Have you ever wondered what Jesus Christ is doing at the present moment? His resurrection and ascension into heaven occurred 2,000 years ago, after all. What is he up to now?
Revelation 1:12–20 answers that question. It describes Jesus Christ in glory, standing in the midst of his churches. We have already seen that verses 12–16 are theology not portraiture, and we must make a similar judgment about verses 17–20, which are figurative rather than literal. You should get comfortable with the figurative language, by the way; the Apocalypse is full of it.
How do we know when John’s language is literal and when it is figurative? Well, we must remember that John is simply reporting what he saw. In verses 12–20, John saw Jesus “in the midst of the lampstands,” with “seven stars” in his right hand and “a sharp two-edged sword” protruding from his mouth. So, John is literally reporting what he saw.
But in prophetic visions, what is seen and what is meant by it are not necessarily the same thing. Certainly not here! Jesus Christ himself says to John, “the seven stars are the angels of the seven churches, and the seven lampstands are the seven churches.” The vision is thus a “mystery” to be explained. On some occasions, John explains the meaning of what he saw (e.g., 17:3, 9–12). On others, he does not. Consequently, we must exercise due diligence as we read Revelation and not assign a literal interpretation to what John meant to be taken figuratively, nor vice versa.
So, what does the figurative language of verses 12–20 mean? It means that Jesus Christ is present with his churches, exercising authority over them through his word, and giving them more than sufficient power to escape the trials and temptations of the present age. Do you see this? Let me help you.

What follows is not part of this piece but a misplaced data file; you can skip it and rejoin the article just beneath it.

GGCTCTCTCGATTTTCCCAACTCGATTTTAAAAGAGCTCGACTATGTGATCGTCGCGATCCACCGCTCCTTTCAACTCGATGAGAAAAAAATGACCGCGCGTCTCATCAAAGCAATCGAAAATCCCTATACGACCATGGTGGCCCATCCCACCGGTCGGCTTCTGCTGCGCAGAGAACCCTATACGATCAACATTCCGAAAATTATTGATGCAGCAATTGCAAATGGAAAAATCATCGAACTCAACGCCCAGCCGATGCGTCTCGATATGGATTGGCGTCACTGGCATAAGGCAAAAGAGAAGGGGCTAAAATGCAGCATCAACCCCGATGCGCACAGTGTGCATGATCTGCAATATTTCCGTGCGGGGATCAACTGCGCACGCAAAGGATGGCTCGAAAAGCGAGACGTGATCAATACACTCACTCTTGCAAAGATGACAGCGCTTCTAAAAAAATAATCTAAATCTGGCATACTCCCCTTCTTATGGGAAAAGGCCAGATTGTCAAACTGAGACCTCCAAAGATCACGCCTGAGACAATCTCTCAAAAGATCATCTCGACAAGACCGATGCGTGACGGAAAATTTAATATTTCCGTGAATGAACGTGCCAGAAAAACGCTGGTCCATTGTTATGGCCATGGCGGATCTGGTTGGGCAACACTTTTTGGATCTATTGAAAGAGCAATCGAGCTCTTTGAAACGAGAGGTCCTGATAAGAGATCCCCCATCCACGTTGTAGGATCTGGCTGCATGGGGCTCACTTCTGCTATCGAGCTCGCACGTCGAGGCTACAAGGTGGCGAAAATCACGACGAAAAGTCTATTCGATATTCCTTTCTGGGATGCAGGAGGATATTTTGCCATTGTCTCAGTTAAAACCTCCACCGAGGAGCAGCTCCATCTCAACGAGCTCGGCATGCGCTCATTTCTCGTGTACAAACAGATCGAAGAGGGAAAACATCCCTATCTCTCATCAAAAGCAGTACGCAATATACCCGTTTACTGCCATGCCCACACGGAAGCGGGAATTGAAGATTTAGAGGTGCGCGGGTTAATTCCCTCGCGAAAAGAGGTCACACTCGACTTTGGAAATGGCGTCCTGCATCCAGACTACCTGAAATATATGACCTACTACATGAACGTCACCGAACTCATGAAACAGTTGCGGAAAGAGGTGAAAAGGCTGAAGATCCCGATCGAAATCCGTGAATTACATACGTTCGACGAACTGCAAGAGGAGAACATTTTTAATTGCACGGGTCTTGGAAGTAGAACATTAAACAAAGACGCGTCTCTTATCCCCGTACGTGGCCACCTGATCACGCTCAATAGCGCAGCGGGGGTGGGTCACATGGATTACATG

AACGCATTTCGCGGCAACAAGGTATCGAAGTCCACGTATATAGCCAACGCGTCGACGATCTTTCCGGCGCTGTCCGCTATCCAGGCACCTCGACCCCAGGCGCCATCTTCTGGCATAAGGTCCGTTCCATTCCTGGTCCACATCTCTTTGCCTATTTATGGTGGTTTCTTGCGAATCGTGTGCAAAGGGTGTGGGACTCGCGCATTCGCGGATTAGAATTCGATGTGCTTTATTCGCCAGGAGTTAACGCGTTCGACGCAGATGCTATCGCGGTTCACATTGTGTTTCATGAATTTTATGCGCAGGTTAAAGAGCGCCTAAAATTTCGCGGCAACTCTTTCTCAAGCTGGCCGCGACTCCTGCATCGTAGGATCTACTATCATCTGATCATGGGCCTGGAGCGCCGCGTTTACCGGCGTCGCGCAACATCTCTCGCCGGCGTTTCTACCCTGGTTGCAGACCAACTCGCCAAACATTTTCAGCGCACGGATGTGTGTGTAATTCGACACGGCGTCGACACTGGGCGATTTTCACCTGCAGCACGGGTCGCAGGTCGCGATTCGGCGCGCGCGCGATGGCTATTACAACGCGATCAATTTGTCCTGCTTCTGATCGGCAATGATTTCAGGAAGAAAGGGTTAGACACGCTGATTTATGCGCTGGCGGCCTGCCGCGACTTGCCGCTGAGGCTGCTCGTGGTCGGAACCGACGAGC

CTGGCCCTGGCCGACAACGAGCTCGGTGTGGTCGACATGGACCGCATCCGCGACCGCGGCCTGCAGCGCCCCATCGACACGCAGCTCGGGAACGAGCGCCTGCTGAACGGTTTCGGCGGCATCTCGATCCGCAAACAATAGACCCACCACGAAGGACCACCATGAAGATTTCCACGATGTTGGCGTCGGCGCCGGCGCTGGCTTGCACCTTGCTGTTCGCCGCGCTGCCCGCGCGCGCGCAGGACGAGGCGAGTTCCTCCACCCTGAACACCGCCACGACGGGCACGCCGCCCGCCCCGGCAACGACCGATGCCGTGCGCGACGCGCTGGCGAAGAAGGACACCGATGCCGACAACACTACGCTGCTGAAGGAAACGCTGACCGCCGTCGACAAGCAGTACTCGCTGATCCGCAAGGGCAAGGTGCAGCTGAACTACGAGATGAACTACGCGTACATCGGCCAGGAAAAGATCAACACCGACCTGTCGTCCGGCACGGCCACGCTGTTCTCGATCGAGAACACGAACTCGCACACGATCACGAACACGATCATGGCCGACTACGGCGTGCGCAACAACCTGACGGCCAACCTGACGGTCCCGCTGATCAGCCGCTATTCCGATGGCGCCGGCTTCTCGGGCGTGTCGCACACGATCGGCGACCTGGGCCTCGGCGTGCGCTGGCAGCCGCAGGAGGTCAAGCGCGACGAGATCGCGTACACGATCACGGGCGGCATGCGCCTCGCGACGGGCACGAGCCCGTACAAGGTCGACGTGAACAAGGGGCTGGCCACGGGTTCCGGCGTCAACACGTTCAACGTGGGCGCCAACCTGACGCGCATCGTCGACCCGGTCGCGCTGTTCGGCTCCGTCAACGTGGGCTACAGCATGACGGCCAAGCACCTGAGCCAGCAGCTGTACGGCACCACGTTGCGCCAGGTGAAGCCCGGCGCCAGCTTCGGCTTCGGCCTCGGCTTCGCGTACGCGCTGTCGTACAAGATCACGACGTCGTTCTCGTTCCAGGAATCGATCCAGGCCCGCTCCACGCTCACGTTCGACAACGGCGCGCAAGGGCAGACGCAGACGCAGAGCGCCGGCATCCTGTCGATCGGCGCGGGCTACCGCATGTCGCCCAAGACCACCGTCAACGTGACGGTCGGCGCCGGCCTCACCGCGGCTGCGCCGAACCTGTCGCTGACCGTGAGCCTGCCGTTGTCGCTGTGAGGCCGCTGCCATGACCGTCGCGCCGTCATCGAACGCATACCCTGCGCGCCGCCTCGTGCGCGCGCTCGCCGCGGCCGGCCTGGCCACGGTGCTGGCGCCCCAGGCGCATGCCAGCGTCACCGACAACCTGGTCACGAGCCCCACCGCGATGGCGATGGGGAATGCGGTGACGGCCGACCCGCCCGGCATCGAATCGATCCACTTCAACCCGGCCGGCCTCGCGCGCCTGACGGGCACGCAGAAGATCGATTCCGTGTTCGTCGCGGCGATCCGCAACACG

First, Jesus Christ is present with us, his churches. This is the obvious point of him standing in the midst of the seven lampstands, which are the seven churches, as we have already seen. Why portray the churches as lampstands? Because the lampstand was an implement in the tabernacle and later the temple (Ex. 25:31–37, 1 Kgs. 7:49) and thus holy to God, as is the church. And because Jesus Christ calls his church to be a light to the world (Matt. 5:14–16).
Second, he is exercising authority over us through his word. This seems to be the meaning of the two-edged sword that protrudes from his mouth. Elsewhere in the New Testament, such a sword is identified with the Bible (Eph. 6:17, Heb. 4:12). In the letters he dictates to the seven churches (Rev. 2–3), Jesus Christ applies that word to concrete issues facing each church.
Third, he is giving us sufficient power to escape trials and temptations. John describes Jesus holding “seven stars” in his “right hand,” the hand of power, authority, and security. These stars are interpreted as “the angels of the seven churches,” but this interpretation is difficult. Is the angel the church’s guardian angel? Its pastor or leader? Its prevailing spirit? All three interpretations have been argued by the commentators. It seems to me that however one inteprets the angels, what Jesus is holding is us–his churches. The letters to the seven angels (chapters 2–3), though addressed to the angel of the church, are in reality intended for the church as a whole, as the grammar and overall context make clear.
John’s vision and its meaning both are comforting, for Jesus Christ has not left us alone in a world that is alternately hostile and indifferent (Matt. 28:20). No! He is with us, right now!
Do you sense his presence? Does your life show it?
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